The Legislature-Parliament passed two election related bills – House of Representatives and Pradesh Assembly – on Monday barring corruption convicted persons from contesting elections and incorporating three percent threshold under the proportional representation system or requiring to win at least one seat under the First-Past-the-Post (FPtP) to get representation in the federal parliament. The bills have however set 1.5 percent threshold for representation in the Pradesh Assembly. The logic behind this is unclear as to why the provincial assembly requires only 1.5 percent valid votes cast to have representation in the province. One of the strengths of the bill is that it has imposed a lifetime ban on a person from contesting the parliamentary and provincial elections who has been convicted by the final court of law on charges of corruption, rape, abduction, human trafficking, drug smuggling, money laundering, misuse of passport and others convicted on moral turpitude or those who were jailed for 20 years or more on charges of any other crimes. Some of the ruling Nepali Congress lawmakers had been lobbying for lifting the ban on persons convicted on the above-mentioned crimes three or six years after they have served the jail sentence, arguing that a person who has already served the jail term should be treated as a commoner and s/he should be allowed to contest the elections.
The bill related to the House of Representatives has clearly stated that a political party is required to win at least three percent valid votes under the PR system or must win at least one parliamentary seat under the FPtP to get representation in the 275-member Lower House. If a political party fails to meet either of the conditions it will not have any representation in Parliament. This provision, fiercely opposed by fringe parties, will remarkably reduce the number of political parties in the federal parliament. There will be five or six political parties in the federal parliament after the fresh election is held scheduled for November 26 and December 7.
The provision of three percent threshold will reduce the number of political parties in Parliament. But the law does not ensure a stable government because of the mixed election system that will always create a hung parliament forcing the major political parties to make political alliances in accordance with their convenience. It took around two months for the political parties to reach consensus on key issues, including the provision of the right to no-vote as per the Supreme Court ruling, right to recall and guaranteeing the election of women and Dalits under the FPtP. Those provisions were omitted as the parties could not reach consensus. Under the new constitution, there should be at least 33 percent representation of women in Parliament and Provincial Assembly. The political parties are now required to compensate the deficit of representation of women and Dalits from the PR to meet the constitutional requirement of their 33 percent representation in both the Parliament and Pradesh Assembly. With the passage of both the bills, the Election Commission will be able to hold the elections on the stipulated dates fixed by the government. However, the EC’s demand that it be allowed to fix the election date was unmet.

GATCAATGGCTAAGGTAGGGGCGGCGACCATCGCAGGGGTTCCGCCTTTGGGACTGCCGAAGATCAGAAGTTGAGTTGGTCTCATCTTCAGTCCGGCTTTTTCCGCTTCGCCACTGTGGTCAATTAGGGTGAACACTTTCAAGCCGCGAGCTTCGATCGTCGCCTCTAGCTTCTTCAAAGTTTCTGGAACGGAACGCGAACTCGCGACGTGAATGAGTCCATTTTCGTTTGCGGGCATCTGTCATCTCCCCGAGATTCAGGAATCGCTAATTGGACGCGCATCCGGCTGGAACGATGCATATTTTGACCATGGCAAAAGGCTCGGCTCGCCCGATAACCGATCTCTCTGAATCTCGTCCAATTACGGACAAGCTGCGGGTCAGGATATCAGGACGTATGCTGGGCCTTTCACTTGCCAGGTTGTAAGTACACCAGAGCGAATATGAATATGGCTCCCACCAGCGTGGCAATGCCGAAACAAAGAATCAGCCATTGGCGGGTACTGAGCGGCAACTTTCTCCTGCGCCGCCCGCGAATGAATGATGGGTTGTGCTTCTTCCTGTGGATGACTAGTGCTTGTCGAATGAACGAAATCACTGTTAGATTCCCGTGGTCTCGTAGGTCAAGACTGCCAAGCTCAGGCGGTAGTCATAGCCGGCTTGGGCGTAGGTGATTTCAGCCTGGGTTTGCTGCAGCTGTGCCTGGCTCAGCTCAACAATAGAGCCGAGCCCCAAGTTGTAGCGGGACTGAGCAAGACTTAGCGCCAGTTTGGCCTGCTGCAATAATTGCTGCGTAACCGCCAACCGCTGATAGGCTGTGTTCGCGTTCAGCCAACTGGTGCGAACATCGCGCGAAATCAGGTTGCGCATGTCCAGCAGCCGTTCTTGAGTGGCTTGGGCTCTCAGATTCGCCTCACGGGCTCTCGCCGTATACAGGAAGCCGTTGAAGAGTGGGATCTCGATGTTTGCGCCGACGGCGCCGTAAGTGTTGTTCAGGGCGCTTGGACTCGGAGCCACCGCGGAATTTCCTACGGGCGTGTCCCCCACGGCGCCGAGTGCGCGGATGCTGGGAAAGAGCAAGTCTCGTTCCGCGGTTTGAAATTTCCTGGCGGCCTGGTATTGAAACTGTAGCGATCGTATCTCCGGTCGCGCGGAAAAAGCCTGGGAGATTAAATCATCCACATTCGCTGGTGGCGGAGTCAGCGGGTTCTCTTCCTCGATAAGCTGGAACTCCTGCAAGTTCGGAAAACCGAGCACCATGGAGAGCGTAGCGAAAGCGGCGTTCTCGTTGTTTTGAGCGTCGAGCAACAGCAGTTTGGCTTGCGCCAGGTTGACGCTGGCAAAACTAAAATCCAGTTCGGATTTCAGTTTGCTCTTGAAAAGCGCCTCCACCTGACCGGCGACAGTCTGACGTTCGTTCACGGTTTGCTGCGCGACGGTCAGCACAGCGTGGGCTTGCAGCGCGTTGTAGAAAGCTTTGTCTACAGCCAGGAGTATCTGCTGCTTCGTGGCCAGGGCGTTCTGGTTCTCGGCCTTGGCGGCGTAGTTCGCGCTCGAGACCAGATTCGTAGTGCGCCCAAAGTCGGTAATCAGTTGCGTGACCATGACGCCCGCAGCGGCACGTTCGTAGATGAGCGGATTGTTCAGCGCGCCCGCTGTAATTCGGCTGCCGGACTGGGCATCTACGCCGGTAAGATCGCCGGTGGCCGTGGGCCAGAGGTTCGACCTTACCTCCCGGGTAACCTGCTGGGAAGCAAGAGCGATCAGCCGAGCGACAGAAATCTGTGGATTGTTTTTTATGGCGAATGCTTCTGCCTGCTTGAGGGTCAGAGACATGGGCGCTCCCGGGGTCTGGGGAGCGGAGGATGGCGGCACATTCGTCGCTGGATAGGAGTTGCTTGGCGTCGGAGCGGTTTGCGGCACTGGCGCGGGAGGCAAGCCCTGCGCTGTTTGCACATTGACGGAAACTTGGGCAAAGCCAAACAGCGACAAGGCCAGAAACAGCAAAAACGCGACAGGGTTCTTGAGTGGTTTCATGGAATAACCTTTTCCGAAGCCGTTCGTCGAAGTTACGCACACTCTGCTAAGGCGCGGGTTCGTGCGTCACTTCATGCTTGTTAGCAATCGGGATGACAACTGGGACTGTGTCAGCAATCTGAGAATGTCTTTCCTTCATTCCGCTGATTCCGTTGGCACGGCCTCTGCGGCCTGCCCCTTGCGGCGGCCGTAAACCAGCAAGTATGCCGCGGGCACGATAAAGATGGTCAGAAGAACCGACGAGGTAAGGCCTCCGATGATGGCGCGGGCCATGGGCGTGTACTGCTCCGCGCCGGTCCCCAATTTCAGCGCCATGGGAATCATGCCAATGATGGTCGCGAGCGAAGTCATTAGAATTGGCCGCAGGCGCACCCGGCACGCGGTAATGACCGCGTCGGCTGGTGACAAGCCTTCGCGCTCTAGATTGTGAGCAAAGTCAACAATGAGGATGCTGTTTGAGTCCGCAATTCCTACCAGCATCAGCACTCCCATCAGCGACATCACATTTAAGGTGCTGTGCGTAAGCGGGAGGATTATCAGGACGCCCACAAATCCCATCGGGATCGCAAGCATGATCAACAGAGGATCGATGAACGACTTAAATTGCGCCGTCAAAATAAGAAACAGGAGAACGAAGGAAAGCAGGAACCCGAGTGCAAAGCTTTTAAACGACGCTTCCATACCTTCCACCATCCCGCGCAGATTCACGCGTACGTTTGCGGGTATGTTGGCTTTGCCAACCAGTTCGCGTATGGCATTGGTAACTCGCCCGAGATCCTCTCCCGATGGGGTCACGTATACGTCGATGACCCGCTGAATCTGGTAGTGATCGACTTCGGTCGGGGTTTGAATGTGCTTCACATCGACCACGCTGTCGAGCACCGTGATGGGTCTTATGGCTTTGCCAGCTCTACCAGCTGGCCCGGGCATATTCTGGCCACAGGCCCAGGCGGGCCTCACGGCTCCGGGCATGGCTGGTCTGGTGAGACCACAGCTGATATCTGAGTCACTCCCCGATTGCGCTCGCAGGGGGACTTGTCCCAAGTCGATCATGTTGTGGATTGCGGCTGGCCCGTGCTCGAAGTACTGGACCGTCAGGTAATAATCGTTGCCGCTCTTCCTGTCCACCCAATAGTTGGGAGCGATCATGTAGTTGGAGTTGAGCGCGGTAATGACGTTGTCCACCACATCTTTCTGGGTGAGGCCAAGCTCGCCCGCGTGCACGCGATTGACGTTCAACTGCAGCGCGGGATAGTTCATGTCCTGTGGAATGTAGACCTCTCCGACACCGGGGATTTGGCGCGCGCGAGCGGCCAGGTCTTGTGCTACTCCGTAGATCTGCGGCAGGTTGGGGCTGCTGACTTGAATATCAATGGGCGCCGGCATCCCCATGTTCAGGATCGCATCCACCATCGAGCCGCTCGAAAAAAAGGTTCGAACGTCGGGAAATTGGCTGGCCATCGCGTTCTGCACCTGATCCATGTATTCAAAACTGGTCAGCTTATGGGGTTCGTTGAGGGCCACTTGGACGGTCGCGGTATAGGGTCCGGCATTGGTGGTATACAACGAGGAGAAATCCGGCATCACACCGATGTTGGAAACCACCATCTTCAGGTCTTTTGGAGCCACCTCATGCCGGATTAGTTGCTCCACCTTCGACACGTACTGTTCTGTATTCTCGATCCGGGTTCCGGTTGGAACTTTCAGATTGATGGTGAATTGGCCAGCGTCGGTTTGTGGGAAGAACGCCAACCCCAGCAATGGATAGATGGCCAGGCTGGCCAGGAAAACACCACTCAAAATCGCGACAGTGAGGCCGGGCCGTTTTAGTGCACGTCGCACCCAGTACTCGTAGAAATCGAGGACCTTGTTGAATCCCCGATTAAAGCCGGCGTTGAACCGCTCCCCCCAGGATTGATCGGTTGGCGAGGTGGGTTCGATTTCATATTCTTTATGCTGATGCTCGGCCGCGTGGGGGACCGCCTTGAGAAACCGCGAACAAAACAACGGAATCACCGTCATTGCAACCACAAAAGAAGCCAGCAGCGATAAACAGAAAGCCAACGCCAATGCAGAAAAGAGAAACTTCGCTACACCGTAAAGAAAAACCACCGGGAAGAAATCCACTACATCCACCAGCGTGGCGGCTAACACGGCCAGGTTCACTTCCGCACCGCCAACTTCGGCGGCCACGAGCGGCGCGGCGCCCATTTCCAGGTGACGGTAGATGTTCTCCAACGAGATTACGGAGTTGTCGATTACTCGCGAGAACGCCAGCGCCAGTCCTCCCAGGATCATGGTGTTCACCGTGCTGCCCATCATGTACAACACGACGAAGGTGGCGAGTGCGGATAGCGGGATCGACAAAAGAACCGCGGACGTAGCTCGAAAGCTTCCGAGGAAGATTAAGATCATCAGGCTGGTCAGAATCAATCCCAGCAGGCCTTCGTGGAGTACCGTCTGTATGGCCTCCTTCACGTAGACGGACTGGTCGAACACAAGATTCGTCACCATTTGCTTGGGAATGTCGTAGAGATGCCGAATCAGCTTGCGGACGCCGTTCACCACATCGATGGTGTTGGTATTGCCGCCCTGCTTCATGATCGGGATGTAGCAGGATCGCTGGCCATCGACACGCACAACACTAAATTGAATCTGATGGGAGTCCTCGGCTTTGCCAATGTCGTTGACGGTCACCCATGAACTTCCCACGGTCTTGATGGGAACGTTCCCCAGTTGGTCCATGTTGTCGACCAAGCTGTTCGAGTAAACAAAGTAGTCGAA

Stem cell transplant
Haploidentical stem cell transplants would be initiated at the Civil Hospital within a couple of months. Since it started bone marrow transplants in 2016 nine patients received autotransplant and one had undergone allogeneic stem cell transplant. Haploidentical stem cell transplant seeks to treat patients with blood related cancer and several blood disorders. Those who would benefit from this form of treatment are patients who cannot find donors matching their tissue type. A first degree relative such as a parent or sibling can serve as donors. When matching donors are not available half-matched donors can also be safely used in the stem cell transplant.
So far the hospital is conducting allogeneic and autotransplant stem cell transplants when only siblings are donors. The cost of performing such surgeries would be about 12 to 15 lakh rupees. The transplant could be used to treat patients with blood cancer, aplastic anaemia, sickle cell anaemia and thalassemia. When this treatment is possible in Nepal patients with such diseases will no longer have to go abroad for treatment where it can be very expensive.
The Himalayan Times, September 6, 2017
Three new projects in U.S.-India State and Urban Initiative
The U.S.-India State and Urban Initiative, led by the CSIS Wadhwani Chair in U.S.-India Policy Studies and the CSIS Energy and National Security Program, has announced three new projects with the state government of Maharashtra
India-Australia free trade agreement soon?
The long-pending free trade agreement with Australia is expected to be cleared with Indian Commerce and Industry Minister Suresh Prabhu's visit to the country on June 26. T...
INDIA PRE AND POST INDEPENDENCE, INDO-CHINA AND BEYOND
'No insurgency can thrive without women’s support'